We are all guided by our experiences, and sometimes the horrible experiences have a much greater impact. One would hope that people with similar experiences would be more vigilant against all forms of prejudice and discrimination. Reality, unfortunately, demonstrates that is not always the case.

6 thoughts on “Echo Chamber v2

  1. There’s an interesting show at work, and I don’t think anyone has really noticed it…

    Sotomayor has certainly walked-back from her “Latina” statement and has said what I would expect her to say: that being who she is would not color her judgment and make her biased.

    Her supporters, drenched with US-style identity politics, have taken a rather different path: yes, she is colored and her bias is exactly what the court needs.

    Sotomayor says that she is capable of being impartial. Her liberal supporters say that impartiality is overrated.

    That this creates a reading of law that makes different rules for different people matters not. This is considered a reasonable trade-off when diversity is held as more sacrosanct than fairness.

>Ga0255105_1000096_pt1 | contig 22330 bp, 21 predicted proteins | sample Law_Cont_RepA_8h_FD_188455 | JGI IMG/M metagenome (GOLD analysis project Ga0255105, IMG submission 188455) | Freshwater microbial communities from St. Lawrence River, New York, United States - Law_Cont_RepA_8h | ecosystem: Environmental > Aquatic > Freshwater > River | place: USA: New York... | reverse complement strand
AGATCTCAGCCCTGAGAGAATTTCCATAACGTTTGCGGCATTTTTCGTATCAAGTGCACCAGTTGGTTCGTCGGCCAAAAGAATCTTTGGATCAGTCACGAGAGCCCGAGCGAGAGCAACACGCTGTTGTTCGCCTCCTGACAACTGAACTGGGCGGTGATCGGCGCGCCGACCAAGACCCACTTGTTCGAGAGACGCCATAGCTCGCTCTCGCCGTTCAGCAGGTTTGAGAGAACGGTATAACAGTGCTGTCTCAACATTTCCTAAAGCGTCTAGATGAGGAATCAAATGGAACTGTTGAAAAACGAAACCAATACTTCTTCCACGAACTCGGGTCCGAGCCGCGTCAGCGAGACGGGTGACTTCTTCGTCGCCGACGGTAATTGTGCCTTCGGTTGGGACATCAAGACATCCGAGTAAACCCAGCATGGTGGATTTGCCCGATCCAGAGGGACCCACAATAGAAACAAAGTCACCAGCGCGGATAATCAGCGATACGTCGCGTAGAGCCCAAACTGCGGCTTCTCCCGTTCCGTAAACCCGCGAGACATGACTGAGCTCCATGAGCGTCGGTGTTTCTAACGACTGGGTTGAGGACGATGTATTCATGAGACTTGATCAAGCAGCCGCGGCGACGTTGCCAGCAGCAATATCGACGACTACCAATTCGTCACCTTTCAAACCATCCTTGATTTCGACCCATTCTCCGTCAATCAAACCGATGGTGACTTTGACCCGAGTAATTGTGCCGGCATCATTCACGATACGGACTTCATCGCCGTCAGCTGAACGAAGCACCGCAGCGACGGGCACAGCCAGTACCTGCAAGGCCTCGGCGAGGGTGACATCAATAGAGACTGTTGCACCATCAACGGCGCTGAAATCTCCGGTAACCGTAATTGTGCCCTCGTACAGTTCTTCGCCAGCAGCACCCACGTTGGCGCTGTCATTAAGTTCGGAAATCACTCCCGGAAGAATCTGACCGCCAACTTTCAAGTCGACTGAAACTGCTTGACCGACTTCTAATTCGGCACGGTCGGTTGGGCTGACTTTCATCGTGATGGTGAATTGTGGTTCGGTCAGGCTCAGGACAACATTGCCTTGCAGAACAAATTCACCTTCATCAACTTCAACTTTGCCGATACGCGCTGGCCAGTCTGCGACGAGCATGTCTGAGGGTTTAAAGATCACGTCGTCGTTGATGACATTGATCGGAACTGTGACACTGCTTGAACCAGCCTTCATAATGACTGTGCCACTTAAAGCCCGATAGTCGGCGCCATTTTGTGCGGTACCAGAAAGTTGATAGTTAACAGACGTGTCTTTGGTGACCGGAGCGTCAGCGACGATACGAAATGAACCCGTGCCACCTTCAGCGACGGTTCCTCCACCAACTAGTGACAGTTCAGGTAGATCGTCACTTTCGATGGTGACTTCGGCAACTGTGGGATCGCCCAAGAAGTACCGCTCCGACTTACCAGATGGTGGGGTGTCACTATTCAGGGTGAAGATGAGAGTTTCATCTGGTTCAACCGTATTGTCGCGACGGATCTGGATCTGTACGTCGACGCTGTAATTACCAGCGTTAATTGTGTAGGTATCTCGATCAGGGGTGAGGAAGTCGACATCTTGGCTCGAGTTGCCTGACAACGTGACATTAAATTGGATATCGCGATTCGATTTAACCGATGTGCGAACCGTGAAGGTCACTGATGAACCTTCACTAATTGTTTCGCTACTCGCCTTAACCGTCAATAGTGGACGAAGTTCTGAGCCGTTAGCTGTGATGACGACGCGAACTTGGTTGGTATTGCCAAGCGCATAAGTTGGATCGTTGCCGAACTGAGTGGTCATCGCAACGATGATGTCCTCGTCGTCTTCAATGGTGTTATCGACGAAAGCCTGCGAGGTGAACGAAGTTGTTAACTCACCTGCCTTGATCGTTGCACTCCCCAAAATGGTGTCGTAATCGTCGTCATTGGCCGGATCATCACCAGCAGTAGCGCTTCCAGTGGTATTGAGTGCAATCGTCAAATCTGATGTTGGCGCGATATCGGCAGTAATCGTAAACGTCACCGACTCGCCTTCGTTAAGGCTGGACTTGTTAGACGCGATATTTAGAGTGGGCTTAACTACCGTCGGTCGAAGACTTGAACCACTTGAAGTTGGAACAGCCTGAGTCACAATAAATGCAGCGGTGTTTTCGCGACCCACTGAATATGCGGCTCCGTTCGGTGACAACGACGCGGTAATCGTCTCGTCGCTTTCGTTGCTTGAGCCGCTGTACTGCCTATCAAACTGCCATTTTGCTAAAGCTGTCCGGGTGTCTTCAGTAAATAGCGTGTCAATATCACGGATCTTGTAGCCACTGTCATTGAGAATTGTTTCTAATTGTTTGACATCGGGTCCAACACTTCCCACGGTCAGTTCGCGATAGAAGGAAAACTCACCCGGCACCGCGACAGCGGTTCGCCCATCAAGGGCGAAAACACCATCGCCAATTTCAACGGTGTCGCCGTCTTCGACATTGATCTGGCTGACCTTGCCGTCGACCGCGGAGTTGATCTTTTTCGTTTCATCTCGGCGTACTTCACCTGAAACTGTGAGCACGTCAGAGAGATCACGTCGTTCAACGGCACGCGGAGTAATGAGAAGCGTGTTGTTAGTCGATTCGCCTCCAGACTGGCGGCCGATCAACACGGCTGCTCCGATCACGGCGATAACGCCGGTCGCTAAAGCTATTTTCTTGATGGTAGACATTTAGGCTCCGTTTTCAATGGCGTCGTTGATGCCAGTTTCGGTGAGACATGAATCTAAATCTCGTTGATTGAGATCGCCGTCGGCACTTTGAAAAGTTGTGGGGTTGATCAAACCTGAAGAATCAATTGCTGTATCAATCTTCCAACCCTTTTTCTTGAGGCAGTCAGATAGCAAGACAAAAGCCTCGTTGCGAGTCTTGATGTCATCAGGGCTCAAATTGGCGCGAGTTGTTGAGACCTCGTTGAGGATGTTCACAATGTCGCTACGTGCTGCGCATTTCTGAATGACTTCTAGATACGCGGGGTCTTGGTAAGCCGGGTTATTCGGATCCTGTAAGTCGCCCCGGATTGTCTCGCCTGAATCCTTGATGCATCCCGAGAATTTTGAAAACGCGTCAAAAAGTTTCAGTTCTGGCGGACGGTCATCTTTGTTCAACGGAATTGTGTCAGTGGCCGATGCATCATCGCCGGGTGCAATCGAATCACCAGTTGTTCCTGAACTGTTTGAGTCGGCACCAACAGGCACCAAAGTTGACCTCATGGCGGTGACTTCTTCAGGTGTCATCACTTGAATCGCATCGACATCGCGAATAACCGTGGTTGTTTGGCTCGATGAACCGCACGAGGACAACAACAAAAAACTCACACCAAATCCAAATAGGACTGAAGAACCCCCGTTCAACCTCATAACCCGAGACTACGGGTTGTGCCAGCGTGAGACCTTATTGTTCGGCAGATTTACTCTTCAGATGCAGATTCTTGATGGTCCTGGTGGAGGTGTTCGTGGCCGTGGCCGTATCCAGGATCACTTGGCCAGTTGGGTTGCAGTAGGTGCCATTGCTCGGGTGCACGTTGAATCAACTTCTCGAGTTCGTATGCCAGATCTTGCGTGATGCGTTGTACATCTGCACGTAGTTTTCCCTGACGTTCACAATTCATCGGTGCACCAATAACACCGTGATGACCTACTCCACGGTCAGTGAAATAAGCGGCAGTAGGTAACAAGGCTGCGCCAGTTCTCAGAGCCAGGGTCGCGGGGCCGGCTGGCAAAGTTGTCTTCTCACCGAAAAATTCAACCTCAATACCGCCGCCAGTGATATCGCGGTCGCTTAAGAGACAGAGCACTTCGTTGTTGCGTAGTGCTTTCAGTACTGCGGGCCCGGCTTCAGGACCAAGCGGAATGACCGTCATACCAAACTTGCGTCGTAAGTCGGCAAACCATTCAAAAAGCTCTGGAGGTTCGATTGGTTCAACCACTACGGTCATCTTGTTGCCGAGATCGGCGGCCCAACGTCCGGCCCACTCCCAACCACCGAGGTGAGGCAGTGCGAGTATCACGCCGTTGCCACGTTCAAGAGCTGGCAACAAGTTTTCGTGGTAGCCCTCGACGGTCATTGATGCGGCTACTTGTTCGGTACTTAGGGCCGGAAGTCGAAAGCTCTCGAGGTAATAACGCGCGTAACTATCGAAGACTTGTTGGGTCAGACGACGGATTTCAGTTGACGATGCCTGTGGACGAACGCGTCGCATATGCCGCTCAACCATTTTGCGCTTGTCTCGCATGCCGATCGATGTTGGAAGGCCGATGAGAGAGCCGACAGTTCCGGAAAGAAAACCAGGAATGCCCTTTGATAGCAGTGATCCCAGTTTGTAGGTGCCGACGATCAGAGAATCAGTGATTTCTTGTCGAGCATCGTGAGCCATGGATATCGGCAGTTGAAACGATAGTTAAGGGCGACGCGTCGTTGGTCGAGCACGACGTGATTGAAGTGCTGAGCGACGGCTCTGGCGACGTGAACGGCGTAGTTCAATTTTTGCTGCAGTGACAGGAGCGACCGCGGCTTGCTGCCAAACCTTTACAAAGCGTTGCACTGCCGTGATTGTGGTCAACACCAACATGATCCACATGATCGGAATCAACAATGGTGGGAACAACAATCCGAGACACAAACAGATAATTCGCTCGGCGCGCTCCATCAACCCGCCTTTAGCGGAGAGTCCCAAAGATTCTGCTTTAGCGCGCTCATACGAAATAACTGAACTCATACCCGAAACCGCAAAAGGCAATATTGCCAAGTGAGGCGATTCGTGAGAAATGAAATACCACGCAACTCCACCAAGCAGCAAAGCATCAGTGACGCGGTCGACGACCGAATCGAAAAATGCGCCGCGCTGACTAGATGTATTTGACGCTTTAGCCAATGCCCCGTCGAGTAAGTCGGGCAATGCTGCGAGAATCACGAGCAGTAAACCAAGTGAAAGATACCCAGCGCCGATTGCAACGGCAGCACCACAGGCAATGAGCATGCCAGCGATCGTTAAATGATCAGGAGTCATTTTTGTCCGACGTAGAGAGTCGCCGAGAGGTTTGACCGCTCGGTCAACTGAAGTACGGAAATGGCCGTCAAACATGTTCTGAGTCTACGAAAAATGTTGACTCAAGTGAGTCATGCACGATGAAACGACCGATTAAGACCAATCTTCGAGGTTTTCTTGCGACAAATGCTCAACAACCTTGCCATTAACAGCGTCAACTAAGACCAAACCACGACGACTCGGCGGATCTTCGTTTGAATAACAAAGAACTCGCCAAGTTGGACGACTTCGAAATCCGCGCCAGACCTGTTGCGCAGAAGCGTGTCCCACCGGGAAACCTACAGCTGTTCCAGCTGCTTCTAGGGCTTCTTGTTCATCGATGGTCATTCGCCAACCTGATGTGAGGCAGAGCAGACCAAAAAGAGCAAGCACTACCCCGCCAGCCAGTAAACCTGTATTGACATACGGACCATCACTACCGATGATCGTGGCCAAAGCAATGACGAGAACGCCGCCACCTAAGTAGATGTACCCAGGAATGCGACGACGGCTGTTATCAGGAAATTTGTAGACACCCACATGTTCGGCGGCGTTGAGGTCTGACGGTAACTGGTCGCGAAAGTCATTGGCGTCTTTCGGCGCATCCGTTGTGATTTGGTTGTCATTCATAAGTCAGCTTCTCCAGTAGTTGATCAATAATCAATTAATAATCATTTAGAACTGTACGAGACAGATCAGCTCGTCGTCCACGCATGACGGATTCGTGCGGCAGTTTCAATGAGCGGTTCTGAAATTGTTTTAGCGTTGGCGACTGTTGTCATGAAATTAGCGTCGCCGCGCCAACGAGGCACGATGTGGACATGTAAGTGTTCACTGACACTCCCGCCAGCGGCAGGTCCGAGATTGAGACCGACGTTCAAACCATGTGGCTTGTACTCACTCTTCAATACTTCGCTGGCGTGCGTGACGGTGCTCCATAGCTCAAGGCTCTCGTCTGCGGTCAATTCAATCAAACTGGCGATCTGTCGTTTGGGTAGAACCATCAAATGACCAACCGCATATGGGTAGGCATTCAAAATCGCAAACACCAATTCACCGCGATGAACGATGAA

2. And what *I* would like to know from Sotomayor’s liberal supporters is whether they think the judgement of a wise Latina could be better than that of a wise black man?

  3. Well, the oddity of the situation is that what Sotomayor said outside of the courtroom does not reflect her judicial record. This is a case where she rules in a way that appears moderate, but seems to hold opinions that suggest that moderate position may be a ruse because she can be overruled by a higher court. At any rate, she is going to get confirmed and is replacing someone who shares her views, so the change on the Supreme Court is not significant.

  4. I have wondered that myself. However, that is such a politically stupid thing to say that I would be shocked if anyone would actually be that idiotic.

  5. So, TS, slightly off-topic, but…

    …I’ve noticed that in all feminist discussion of “male violence” and how men are “socialized to be violent”, it’s never mentioned that the violent men are overwhelmingly drawn from a specific demographic: young men from ages 16 – 30 or thereabouts. And outside of that demographic, the propensity towards violence drops-off dramatically.

    So, men are “socialized to be violent” but the socialization doesn’t kick-in until 16 and fades-off soon after.

    Feminists are surely intelligent enough to have noticed the fact that violent men are not randomly distributed throughout the whole of the male sex, and yet this doesn’t seem to have been factored-in to any of their pronouncements on violence against women.

    I’m wondering: is this a conscious omission or an inept oversight of the “gender experts”?